• Conduct thorough Customer Due Diligence (CDD): This involves verifying the identity and source of wealth of clients, particularly for high-value transactions.
  • Monitor transactions: Regularly monitor transactions to identify suspicious activity that may indicate money laundering.
  • Report suspicious activity: Report any suspected money laundering to the Financial Intelligence Unit (FIU).
  • Maintain records: Keep detailed records of all transactions and client information for a specified period.

FILING OF DEALERS IN PRECIOUS METALS AND STONES REPORT (DPMSR)

What is ‘Dealers in Precious Metals and Stones Report (DPMSR)’?

Ministry of Economy issued a Circular (No. 08/AML/2021 dated 02 June 2021), instructing the dealers in precious metals and stones to register the specified transactions – cash transactions or transactions through wire transfers (in case of legal person) exceeding a certain amount in the report named as Dealers in Precious Metals and Stones Report (‘DPMSR)

The said reporting requirement was made effective from 12th June 2021. 

Who is mandated to submit DPMSR?

Every licensed dealer in precious metals and stones (DPMS) operating in the UAE must report transactions of AED 55,000 or more, whether conducted in cash or through wire transfers (in specified scenarios). Regardless of whether they are registered as mainland companies or with a free zone, all DPMS entities are required to file DPMSR for designated transactions.

What is the deadline for submitting DPMSR via the goAML Portal?

DPMSR must be filed within two weeks of the receipt or payment of funds amounting to AED 55,000 or more, either in cash or via wire transfer.

DPMSR – An Additional Reporting:

It’s crucial to emphasize that filing DPMSR to report transactions surpassing the specified threshold is an additional obligation.

LFL International Group: Enabling AML Compliance for Gold and Precious Metals Dealers in Dubai, UAE

LFL International Group, a leading business advisory and financial consultancy established in the UK since 2000 and in Dubai since 2017, plays a pivotal role in assisting gold and precious metals dealers in Dubai, UAE, to navigate the intricate landscape of Anti-Money Laundering (AML) compliance. With extensive expertise in business formation, intellectual property, and financial advisory services, LFL International Group offers tailored solutions to ensure that dealers in precious metals and stones (DPMS) meet their AML obligations effectively. By providing comprehensive guidance on regulatory requirements, risk assessment, and implementing robust AML/CFT programs, LFL empowers DPMS entities to establish a culture of compliance while navigating the complexities of the high-value commodities market. Additionally, LFL assists in the appointment of AML Compliance Officers, conducting thorough Customer Due Diligence (CDD), transaction monitoring, suspicious activity reporting, and maintaining accurate records, thereby ensuring DPMS entities adhere to the stringent AML/CFT regulations mandated by the UAE authorities. Through its unwavering commitment to excellence and compliance, LFL International Group serves as a trusted partner for DPMS entities, facilitating their seamless integration into the global financial ecosystem while mitigating the risks associated with money laundering and terrorist financing.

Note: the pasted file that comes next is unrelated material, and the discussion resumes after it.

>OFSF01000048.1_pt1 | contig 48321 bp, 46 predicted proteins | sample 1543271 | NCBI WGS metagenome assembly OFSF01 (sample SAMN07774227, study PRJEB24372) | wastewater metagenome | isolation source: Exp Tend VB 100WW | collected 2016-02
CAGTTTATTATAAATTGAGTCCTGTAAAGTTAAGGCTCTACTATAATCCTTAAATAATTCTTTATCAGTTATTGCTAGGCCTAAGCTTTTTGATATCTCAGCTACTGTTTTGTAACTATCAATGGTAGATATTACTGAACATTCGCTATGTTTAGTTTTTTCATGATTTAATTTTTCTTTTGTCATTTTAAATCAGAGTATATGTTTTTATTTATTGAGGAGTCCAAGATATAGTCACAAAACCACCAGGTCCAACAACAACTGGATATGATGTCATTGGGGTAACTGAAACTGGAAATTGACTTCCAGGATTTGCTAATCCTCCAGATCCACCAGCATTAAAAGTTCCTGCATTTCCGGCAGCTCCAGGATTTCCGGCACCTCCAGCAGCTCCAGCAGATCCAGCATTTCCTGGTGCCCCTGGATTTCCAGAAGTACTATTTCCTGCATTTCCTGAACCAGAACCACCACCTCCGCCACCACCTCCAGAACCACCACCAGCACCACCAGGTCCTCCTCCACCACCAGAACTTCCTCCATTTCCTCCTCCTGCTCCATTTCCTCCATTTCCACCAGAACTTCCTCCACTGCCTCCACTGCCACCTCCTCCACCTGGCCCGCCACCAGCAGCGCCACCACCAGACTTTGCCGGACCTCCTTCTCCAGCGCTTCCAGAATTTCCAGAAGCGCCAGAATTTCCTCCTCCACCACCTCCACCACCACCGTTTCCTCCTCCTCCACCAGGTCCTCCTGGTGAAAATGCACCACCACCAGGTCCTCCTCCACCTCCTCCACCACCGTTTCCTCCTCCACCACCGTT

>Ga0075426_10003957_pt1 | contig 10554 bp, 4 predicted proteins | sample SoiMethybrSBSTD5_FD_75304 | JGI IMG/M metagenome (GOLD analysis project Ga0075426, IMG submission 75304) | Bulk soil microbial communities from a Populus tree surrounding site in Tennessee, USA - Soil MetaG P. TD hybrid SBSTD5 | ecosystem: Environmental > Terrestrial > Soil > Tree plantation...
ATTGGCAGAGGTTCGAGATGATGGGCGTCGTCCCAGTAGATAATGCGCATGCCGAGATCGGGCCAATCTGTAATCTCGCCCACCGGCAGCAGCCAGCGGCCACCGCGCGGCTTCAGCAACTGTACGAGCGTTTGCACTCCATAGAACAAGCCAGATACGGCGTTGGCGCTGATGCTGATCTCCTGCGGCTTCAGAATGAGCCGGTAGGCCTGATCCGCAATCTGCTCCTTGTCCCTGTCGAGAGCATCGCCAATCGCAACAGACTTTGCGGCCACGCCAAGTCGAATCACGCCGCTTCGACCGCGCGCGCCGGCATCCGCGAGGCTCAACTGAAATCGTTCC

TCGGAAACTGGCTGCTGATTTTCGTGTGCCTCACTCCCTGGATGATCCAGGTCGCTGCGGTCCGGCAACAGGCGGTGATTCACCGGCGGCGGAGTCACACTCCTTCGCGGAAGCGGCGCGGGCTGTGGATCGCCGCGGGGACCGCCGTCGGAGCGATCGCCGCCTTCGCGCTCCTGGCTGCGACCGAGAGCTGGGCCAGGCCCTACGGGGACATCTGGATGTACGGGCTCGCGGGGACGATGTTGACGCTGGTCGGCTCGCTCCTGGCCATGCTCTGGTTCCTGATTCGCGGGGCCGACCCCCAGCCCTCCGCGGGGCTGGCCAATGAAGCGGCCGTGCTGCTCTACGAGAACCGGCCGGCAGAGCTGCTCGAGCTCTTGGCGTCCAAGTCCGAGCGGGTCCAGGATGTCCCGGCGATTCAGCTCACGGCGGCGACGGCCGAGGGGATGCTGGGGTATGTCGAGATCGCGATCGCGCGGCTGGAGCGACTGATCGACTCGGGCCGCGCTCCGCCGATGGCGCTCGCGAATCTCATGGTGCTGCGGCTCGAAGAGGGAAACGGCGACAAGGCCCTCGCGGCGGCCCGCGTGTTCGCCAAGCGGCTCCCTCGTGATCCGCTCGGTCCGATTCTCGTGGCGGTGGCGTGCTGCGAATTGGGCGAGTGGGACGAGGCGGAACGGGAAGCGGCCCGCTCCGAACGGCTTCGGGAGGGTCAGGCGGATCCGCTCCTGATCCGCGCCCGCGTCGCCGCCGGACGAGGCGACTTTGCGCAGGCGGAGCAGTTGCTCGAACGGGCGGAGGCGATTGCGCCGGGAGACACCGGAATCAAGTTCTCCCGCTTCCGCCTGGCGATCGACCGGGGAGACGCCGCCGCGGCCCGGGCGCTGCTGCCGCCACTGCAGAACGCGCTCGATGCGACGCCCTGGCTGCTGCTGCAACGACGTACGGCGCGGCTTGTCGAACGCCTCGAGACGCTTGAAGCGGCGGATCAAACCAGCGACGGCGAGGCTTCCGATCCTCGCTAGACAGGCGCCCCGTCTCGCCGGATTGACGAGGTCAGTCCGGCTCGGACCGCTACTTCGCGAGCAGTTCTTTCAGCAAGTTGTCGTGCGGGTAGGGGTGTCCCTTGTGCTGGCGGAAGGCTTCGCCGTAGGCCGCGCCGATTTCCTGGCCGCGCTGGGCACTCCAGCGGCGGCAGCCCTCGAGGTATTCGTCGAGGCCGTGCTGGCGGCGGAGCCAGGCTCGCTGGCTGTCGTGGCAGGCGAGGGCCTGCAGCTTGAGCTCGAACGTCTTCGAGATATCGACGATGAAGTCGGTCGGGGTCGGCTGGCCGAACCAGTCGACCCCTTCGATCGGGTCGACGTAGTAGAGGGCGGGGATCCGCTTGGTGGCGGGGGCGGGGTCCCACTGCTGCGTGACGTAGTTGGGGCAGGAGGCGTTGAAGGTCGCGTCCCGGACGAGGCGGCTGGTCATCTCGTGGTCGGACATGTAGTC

Conclusion:

Businesses dealing in precious metals and stones face unique AML/CFT challenges due to the high-value nature of their products and complex supply chains. However, with a robust regulatory framework, technological solutions, and international cooperation, these challenges can be effectively addressed. Compliance with AML/CFT policies not only helps protect businesses from legal repercussions but also contributes to the broader effort to combat money laundering and terrorist financing on a global scale.

Unlock Your Potential:
Book Your Consultation Now!

Request a Call Back

Our experienced team can help you stop wasting time and energy on the business formation process.

+971 (0) 509 265 140 

+971 (0) 525 977 456